However, it is also very easy to work around this default behavior in the application. (While not completely intuitive, it is not rocket science.) After importing audio book files into iTunes, you simply find the iTunes folder that holds the converted audio tracks on your computer, change the filename extension on each individual file from .m4a to .m4b, move the files back into iTunes, and then add them to your iPod.
There are also free software tools available on the Internet that will make the process even easier. One such program, called Chapter and Verse (for the Windows operating system), is easy to use and allows you to create chapterized audio books for iPod, iTunes, and Quicktime. (See directions further down in this blog for more information.)
So, if this process is so easy and there is no air-tight encryption, does it mean that it is legal to make copies of audio books from the library and move them to your iPod collection in this way? Again, currently the answer to this question is, “probably not” unless the library specifically tells you that you can.
As you can probably guess, these laws are very unpopular and many groups are pushing for change. Many of the recording companies have even stated publicly that they will not pursue or press charges against individuals who are making copies of audio books and music CDs for their own personal use.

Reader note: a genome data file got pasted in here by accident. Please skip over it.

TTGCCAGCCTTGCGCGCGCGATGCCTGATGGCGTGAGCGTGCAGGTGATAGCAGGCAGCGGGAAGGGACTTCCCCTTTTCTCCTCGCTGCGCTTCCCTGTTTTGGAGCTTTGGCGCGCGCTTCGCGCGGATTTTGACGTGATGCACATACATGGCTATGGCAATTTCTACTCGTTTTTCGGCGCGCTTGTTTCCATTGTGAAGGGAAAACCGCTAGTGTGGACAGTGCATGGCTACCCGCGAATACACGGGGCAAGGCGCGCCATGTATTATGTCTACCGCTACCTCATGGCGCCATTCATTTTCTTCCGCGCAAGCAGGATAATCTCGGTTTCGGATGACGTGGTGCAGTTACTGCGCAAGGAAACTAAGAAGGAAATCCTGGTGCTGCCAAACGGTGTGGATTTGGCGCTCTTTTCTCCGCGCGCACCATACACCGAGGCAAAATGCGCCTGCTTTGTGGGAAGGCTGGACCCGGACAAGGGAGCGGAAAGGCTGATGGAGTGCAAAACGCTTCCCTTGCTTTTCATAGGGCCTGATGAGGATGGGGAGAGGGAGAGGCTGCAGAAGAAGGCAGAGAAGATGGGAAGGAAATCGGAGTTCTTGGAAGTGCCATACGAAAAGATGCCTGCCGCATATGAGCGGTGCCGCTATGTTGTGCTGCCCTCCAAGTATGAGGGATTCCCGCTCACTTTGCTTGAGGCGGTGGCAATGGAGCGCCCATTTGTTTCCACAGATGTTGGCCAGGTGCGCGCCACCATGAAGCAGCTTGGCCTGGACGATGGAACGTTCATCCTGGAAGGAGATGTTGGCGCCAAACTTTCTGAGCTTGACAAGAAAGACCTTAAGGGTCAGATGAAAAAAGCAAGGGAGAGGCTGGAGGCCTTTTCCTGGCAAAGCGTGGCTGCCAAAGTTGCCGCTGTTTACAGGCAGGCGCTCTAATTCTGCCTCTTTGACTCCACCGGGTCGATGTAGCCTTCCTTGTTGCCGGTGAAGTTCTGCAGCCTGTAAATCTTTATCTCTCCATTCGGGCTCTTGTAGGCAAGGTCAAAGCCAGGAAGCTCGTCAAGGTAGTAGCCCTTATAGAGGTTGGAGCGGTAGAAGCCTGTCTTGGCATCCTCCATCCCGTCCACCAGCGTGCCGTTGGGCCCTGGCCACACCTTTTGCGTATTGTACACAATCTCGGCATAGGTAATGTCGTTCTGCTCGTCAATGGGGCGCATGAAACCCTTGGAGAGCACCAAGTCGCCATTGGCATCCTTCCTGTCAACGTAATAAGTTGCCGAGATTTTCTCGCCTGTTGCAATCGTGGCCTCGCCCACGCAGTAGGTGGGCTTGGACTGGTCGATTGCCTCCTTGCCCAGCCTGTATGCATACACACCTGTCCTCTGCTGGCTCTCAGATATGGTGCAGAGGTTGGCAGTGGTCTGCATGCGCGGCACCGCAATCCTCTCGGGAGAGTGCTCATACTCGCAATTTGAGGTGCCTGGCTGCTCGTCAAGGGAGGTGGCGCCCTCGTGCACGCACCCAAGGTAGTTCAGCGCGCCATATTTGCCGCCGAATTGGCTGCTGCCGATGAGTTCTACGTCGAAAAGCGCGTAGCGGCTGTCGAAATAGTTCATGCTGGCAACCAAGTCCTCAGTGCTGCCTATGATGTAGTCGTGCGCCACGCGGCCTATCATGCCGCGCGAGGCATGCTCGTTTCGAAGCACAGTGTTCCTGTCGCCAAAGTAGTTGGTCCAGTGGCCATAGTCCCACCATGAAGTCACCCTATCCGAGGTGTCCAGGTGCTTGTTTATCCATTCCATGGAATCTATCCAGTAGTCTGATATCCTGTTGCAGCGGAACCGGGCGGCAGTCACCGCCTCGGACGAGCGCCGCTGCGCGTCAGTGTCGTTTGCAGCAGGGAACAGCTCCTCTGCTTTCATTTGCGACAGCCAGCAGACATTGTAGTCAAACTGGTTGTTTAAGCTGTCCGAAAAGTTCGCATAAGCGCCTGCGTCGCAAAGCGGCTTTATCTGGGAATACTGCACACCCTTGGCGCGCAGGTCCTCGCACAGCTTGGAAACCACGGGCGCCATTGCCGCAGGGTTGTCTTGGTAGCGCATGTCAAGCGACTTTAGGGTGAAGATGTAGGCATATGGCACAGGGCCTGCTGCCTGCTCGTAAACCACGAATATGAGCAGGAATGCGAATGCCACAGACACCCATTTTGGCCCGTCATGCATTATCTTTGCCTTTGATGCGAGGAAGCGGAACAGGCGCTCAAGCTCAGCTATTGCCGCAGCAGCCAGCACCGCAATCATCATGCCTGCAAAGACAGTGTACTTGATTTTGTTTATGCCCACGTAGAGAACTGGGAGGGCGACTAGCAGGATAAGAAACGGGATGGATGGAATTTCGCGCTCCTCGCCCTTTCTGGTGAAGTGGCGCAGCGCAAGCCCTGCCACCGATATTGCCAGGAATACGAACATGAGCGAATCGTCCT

Now let’s throw another wrench into the mix. The fair use doctrine provides exceptions to copyright laws. It states that students and teachers can use copyrighted materials for educational purposes without asking the author. There is also a clause in the doctrine that makes provisions for using materials to promote scholarly endeavors.
It just so happens that my friend works for the government and he is constantly involved in environmental issues. So wouldn’t his use of the audio course materials be considered “scholarly?”
It should be quite obvious by now, that the whole issue of copyright in the digital age becomes very murky.
With that said, I am now going to present a few tips and suggestions that might be useful to you if you are attempting to transfer an audio book to your iPod. Please use this information, if, and only if, one of the following is true:
- A commercial CD or DVD states clearly on the package that you can make copies or transfer the content to a mobile device, such as an iPod
- The owner of the copyrighted material has given you permission to transfer a copy to your iPod or other mobile device
- You have borrowed or downloaded an audio book from a library, and the library has specifically stated in writing that you have the right to place a copy on your mobile device
When you are ready to begin, follow the steps below: